'You're really in a pressure cooker': Denver sees exodus of longtime police chiefs

"I think there's more pressure on chiefs than before. It's been a tough few years in law enforcement," one chief said


By John Aguilar
The Denver Post

DENVER — Nine chiefs of police, accounting for 63 years of cumulative service leading police departments across metro Denver, have left the job in just the last year.

The reasons run the gamut — from retirement to resignation to termination — and cover communities big and small, from Aurora and Lakewood to Golden and Morrison.

Brighton Police Chief Paul Southard photographed at his office in Brighton, Colorado.
Brighton Police Chief Paul Southard photographed at his office in Brighton, Colorado. (Photo/Hyoung Chang of The Denver Post via TNS)

But those in the profession say there is no doubt that the recent upheaval over and scrutiny of policing, most notably in the wake of the 2020 police killing of George Floyd that sparked sustained social justice protests across the globe, is a big part of the picture.

“I think the stakes are higher,” said Louisville Police Chief David Hayes, who also serves as president of the Colorado Association of Chiefs of Police. “I think there’s more pressure on chiefs than before. It’s been a tough few years in law enforcement.”

At the same time, he said, some of the recent pushback on police tactics was overdue and served as “a wake-up call” for an institution that in many ways fell out of touch with the public it serves.

“We’ve gotta stay engaged with our communities but we don’t have all the answers,” Hayes said. “We’re trying to adjust to this new norm but we don’t really know what that new norm is.”

The turnover of police chiefs in the metro area — which several people interviewed for this story said is higher than normal — comes amid a backdrop of accelerated departures at the top echelon of law enforcement nationwide, especially in big cities. Last October, CNN reported that 39 big city police chiefs had left their positions in the previous 18 months or so, affecting cities like Boston, Dallas, Miami and Detroit.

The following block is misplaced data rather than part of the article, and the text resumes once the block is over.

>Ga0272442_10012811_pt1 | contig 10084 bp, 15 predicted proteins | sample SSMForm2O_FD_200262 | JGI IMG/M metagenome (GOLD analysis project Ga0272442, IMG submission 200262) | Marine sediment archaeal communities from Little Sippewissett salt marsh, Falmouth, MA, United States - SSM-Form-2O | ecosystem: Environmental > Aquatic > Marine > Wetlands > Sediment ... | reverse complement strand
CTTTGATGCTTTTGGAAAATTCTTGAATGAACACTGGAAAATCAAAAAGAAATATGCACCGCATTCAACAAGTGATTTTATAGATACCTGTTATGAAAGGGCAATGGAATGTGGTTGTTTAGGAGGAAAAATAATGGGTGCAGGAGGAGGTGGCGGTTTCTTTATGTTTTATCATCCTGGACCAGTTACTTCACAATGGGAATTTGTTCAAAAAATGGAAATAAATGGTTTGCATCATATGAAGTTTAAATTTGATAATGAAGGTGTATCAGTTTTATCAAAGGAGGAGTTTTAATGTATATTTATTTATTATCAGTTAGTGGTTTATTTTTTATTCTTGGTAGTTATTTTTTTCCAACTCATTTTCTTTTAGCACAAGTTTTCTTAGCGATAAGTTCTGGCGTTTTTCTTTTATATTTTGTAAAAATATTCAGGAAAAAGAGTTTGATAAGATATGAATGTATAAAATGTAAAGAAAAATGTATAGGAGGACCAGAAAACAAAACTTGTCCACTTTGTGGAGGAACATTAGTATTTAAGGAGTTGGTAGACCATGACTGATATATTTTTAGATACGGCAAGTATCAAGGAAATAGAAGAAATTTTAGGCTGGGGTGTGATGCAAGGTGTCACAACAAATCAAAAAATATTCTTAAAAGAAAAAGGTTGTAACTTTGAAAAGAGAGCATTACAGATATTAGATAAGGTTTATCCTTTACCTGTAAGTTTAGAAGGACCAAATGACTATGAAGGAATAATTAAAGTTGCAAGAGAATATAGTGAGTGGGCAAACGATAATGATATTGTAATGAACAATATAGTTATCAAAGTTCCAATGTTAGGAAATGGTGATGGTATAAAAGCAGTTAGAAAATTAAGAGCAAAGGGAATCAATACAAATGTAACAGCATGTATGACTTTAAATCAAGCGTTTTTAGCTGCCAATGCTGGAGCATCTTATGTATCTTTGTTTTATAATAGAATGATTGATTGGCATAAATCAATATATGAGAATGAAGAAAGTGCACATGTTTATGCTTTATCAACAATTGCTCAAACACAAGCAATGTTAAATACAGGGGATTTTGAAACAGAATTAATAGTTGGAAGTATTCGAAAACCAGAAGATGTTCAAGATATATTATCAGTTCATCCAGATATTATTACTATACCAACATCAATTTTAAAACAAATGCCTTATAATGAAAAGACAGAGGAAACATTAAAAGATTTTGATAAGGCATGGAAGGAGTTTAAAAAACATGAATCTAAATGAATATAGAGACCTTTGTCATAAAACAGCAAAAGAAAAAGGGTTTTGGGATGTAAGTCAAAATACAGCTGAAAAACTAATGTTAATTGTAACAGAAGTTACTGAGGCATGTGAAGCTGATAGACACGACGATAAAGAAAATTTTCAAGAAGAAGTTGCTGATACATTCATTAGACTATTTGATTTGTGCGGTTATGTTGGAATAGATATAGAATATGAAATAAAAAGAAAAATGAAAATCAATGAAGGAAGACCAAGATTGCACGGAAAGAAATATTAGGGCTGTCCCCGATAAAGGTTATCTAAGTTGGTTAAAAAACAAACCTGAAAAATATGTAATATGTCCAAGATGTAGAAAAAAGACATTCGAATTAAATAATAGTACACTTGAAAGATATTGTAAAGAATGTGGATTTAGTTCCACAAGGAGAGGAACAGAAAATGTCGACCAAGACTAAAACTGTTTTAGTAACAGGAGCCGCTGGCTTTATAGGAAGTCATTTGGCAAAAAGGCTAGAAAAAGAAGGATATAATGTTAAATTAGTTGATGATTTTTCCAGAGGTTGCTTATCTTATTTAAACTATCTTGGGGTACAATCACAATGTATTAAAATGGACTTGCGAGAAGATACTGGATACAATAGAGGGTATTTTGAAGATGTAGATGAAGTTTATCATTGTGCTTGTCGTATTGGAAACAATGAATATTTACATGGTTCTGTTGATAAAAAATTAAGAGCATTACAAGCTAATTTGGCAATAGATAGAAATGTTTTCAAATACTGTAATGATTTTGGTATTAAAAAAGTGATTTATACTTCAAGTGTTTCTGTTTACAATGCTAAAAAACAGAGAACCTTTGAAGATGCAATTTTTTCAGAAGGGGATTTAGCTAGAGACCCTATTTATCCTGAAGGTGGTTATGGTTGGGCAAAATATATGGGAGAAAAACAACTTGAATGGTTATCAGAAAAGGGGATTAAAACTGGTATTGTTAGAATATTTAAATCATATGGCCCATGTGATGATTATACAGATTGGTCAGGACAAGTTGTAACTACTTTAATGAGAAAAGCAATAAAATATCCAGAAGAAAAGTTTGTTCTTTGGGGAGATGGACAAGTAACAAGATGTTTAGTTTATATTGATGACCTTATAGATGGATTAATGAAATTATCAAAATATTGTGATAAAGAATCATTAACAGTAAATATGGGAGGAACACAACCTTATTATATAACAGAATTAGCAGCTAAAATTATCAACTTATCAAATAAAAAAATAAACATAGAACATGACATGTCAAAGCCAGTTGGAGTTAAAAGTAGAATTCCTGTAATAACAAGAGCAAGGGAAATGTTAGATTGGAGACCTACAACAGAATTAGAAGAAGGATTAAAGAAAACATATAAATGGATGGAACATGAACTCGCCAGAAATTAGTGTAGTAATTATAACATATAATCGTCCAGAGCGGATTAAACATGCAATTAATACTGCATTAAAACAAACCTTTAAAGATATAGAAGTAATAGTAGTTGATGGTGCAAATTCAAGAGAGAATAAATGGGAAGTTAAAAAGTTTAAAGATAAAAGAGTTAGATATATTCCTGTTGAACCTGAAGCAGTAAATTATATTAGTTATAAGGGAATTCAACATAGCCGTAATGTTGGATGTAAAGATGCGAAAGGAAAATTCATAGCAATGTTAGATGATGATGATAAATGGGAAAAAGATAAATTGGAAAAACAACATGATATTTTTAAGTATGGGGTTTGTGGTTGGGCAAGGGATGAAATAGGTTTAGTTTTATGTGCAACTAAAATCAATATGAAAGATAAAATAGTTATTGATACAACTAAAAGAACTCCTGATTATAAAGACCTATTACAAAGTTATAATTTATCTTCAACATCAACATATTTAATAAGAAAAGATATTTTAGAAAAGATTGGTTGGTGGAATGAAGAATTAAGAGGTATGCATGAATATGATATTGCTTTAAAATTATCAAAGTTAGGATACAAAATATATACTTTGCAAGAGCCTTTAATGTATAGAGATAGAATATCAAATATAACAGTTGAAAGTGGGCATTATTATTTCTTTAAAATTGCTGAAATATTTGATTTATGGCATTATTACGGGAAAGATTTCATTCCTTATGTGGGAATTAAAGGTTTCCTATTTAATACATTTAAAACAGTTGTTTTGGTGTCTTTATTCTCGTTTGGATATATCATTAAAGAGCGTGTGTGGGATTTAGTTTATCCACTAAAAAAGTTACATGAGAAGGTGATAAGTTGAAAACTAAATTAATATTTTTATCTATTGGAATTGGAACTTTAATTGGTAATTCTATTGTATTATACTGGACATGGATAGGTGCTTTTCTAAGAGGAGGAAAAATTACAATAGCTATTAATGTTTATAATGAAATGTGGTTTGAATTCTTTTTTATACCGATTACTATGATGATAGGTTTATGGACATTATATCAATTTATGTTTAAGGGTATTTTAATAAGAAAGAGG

“The sheer numbers around the country are amazing, and concerning,” said Vail Police Chief Dwight Henninger.

Henninger, who is currently serving as president of the International Association of Chiefs of Police, said the departures of chiefs since August 2021 across the metro area — including in Broomfield, Westminster, Englewood, Brighton and Commerce City — can be disruptive for communities.

“Communities need chiefs that have trusting and established relationships in the city and it takes time to build those relationships,” Henninger said. “It takes a while to make cultural change.”

[READ: The impact of police leadership on public trust]

'Crime is through the roof'

The year-long string of chief departures across the metro area started last August in Englewood, when Chief John Collins retired after a decade in the post and 43 years in the department. It continued right up to last month when Commerce City Chief Clint Nichols quit under pressure and Paul Southard, chief up in Brighton, announced he would step down in the fall after six years in the role.

Southard, who has served 34 years with the Brighton Police Department in total, said there was no dramatic breaking point for him beyond realizing he’s 61 and not getting any younger.

“It’s time to move on from this,” he said in an interview. “It’s a tough job.”

Former Lakewood Police Chief Dan McCasky, who stepped down at the end of June, also served a half dozen years in the top spot in Colorado’s fifth-largest city. The turmoil of the last couple of years — both the COVID-19 pandemic and animus toward police — helped nudge him to the exit.

“There’s really no denying how stressful these jobs are,” said McCasky, who at 60 served for 36 years as a cop. “You’re really in a pressure cooker and especially in the last two years, it was like something I’d never seen before. A lot of public trust was lost.”

He said before Floyd’s murder in May of 2020, the Lakewood Police Department was losing an average of two officers a month. Since then, that number has jumped to three or four on the 282-officer force. Some of McCasky’s younger officers were frustrated that after police officers thousands of miles away acted badly, they were all “painted with the same broad brush.”

“This profession is not as desirable as it once was,” McCasky said.

Bill Kilpatrick said the social upheaval and police reform efforts of the last two years didn’t drive him from his top perch in the Golden Police Department. At 70, after having served 33 years as a cop in Golden and another 10 before that in Englewood, “it was just time for me to go.”

Of all the chief departures in metro Denver over the last year, Kilpatrick served the longest in the position — 20 years. He retired in March.

“There was a new lens placed on policing nationally and in Colorado after George Floyd’s death,” Kilpatrick said. “There were certainly people looking at you that hadn’t been looking at you before.”

And when state lawmakers passed a bipartisan police reform bill in June 2020 following weeks of protest, the former chief heard concerns from his officers about the provision in the bill ending qualified immunity. That means victims or their families can sue police officers in their individual capacities for constitutional violations and those officers can be held personally liable.